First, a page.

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We’ve changed the format of our online community events to improve the conversations we were having. This is what we discussed in the first session.

Since our first community meet up on Thursday 13 September 2018, the accounting and finance professionals looking to learn, improve and transform their world using technology have changed significantly.

Ever since that first meet up, we have been building our community and helping them learn more and more about the digital finance function opportunity. We talk to experts and practitioners in this field. We also speak as a peer group, with fellow senior finance people and finance transformation professionals sharing their experiences and opinions on their latest projects.

To support that peer learning, we decided to do something different this month. We call it ‘unMeetup’, based on the ‘unconference’ approach to large expert events, where participants drive the agenda based on their priorities and ask attendees to share and talk about these prioritised themes.

Last week, we took the same approach, with members asking questions as they booked their place at the Fimind meet up via our shiny new website. It was great to see such diverse questions being asked, including “what is generation CFO?”, “what simplification ideas did the community have?”, and the ultimate question “when will lockdown end?” – which no one voted for!

This approach kept us all engaged and is great for peer learning. But it does require a quorum of subject matter experts and a willingness of learners to give their opinion publicly; this is precisely what generation CFO is. A network of digital finance function experts and an engaged community of accounting and finance improvers and transformers keen to give their opinion at our events and at times highly entertaining get-togethers.

Question one: Are any members actually using machine learning in their business operations? If so, how?

This question came from a European business controller. He was not using machine learning and was keen to understand whether the reality of using it was easy or hard. Was it just marketing hype that medium-sized businesses could use machine learning in their business operations?

I got everybody onto the same page by explaining what artificial intelligence was and how machine learning fits into the AI world. I then gave a couple of examples of how companies and finance teams I have worked in used machine learning. Then I opened the floor for other people to comment.

You would think, such a cutting-edge subject and a diverse range of knowledge and experience might lead to a pause, as people waited for an ‘expert’ to comment on the topic. However, the benefit of taking an unMeetup approach is that you tend to find someone within the community who can speak from a technical point of view, then find practitioners who can substantiate those formal opinions and informal learnings with real-world examples.

Once we had debated the core subject, we were able to talk about its real relevance to the CFO organisation and what it meant for people’s jobs and careers.


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Question two: What starting blocks have people used in identifying and assessing different digital tools?

Fortunately, we had an expert in vendor selection in attendance who could discuss how to get it right and the pitfalls to look out for. The reality when answering this question is that you need to understand the detailed requirements of an organisation, scope, budget, etcetera when selecting a tool or new software. Our Head of research Mark Cracknell was able to give guidance as to where to start your software selection process and how to make the right decisions, long before spending any consulting money on the process.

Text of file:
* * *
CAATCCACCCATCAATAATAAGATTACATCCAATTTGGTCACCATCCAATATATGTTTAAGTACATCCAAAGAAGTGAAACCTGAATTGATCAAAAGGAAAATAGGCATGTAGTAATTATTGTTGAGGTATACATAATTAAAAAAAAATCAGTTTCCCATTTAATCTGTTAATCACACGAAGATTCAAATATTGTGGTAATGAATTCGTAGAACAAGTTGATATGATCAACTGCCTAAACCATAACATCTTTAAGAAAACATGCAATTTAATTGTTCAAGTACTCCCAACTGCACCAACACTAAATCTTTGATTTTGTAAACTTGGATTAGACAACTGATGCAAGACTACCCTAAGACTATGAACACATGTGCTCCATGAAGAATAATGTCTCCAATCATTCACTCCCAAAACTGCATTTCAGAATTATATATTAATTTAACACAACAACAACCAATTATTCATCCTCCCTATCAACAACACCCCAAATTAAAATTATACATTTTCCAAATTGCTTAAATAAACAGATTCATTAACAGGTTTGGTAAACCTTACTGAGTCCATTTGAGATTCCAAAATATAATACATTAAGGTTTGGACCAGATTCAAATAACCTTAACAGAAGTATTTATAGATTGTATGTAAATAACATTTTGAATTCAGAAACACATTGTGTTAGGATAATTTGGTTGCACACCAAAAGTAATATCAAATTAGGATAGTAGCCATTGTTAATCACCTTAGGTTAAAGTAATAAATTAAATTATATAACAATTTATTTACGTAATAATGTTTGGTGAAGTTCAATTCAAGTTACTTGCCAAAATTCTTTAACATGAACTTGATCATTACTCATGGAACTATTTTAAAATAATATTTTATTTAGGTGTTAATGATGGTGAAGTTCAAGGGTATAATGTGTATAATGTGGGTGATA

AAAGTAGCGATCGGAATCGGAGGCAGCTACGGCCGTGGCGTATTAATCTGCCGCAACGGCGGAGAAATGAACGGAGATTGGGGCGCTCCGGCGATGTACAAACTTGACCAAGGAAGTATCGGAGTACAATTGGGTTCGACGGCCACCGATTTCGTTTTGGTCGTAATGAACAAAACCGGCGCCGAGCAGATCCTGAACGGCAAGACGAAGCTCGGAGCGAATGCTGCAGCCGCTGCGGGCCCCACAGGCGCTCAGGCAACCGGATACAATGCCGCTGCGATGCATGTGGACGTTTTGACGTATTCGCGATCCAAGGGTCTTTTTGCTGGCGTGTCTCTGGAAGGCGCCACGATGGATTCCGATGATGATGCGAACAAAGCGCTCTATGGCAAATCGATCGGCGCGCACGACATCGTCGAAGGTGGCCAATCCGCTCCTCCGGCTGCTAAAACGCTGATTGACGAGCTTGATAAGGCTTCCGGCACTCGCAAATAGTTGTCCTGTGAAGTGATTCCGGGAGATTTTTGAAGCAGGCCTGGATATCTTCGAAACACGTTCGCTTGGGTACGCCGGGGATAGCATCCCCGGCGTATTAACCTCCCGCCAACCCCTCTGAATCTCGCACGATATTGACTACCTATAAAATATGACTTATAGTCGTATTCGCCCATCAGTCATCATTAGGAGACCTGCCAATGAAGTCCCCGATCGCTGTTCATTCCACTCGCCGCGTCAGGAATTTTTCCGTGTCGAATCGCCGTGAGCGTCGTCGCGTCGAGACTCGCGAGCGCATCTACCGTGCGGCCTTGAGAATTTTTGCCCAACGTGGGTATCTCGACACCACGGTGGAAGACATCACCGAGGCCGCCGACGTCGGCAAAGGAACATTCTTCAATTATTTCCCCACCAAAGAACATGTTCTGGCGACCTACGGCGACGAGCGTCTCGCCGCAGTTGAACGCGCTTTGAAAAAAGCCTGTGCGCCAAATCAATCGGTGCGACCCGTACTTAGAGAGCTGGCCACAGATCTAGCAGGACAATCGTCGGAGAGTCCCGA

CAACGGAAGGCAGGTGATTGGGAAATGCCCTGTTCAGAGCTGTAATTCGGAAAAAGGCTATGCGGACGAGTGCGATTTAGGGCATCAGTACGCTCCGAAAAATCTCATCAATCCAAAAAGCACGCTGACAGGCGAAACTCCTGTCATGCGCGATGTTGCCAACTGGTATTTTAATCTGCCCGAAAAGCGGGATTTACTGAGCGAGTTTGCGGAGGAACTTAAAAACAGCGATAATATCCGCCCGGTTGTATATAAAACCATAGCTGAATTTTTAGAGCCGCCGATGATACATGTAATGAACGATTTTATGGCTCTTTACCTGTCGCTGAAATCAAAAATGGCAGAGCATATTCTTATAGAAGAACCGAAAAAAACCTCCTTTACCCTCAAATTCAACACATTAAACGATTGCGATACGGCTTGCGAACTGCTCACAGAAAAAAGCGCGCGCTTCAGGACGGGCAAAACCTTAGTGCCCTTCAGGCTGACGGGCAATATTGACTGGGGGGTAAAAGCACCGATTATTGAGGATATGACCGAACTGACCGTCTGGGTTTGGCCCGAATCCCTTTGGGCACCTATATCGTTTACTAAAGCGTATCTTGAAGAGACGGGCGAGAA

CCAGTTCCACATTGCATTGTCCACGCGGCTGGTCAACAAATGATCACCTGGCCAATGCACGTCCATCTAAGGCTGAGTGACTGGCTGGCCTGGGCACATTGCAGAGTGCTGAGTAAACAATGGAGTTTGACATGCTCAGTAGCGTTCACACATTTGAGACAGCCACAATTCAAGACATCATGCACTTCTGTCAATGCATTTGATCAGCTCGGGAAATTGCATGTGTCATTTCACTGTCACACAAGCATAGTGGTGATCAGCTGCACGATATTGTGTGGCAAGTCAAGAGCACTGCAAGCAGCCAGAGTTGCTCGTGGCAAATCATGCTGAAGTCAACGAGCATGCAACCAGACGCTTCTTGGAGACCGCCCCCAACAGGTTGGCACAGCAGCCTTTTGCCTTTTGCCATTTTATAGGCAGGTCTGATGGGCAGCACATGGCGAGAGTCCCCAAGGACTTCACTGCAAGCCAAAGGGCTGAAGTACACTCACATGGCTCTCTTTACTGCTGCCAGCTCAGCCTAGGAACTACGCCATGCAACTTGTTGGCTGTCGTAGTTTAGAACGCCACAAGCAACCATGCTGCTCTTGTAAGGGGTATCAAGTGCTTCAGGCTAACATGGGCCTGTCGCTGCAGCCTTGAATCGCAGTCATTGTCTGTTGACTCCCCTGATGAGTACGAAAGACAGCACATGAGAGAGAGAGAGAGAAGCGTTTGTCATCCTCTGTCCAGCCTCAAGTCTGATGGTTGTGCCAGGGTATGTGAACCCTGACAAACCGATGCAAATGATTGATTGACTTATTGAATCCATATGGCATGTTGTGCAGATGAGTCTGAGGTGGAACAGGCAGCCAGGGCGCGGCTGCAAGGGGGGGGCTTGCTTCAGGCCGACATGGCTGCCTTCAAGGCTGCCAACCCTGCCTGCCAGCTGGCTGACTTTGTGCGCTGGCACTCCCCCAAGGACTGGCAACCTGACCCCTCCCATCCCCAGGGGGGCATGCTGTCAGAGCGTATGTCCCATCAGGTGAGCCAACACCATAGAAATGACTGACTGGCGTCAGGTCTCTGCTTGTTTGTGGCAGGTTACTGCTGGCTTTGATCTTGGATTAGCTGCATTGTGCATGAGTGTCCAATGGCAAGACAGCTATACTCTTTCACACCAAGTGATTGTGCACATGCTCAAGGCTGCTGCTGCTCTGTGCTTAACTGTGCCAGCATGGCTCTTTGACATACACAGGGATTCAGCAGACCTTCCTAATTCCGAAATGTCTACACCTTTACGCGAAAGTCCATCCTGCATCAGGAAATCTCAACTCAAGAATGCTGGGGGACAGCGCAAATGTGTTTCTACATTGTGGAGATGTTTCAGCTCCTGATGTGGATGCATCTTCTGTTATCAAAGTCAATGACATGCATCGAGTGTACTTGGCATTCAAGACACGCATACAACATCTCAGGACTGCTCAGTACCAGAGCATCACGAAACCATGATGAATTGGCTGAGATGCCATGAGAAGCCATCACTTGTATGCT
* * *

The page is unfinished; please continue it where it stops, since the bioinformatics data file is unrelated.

The conversation naturally led to people talking about their tools and the pros and cons of using them; their experience of the implementation of them and the ongoing use, support and maintenance. A considerable benefit of the unMeetup approach is that people can give their opinions as peers and not as consultants and avoid the biased point of view you may get marketing hype or consultants spin.

As an aside we have now followed up with one CFO who is looking to purchase budgeting and planning and forecasting software and running a workshop with them so that they can make an informed decision when buying tools.

Question three: Is Python a useful programming language to learn? How can a finance team/function benefit from its use?

This question was answered thoroughly and from several different points of view. First up, we had a finance transformation project manager who had recently started learning Python who could give their opinion on what to learn and potential training providers. A Head of Finance, who had been coding for 20 years in various languages, gave their opinion on the value of learning Python and its use from a finance career perspective.

The resulting debate was super valuable from a peer learning perspective. We were able to discuss the pros and cons of learning a programming language and how it’s supported data and digital literacy in the finance function. Everyone identified digital literacy as critical to the future of the accounting and finance profession and their jobs and careers.

The Shift

As we felt the change of format to the UnMeetup was hugely successful. The feedback from the participants said the same. From now on, all FiMind community meetups will use the same approach, so we can continue to encourage peer learning, fun participation and experience sharing from each other, hopefully avoiding the sales and marketing hype along the way.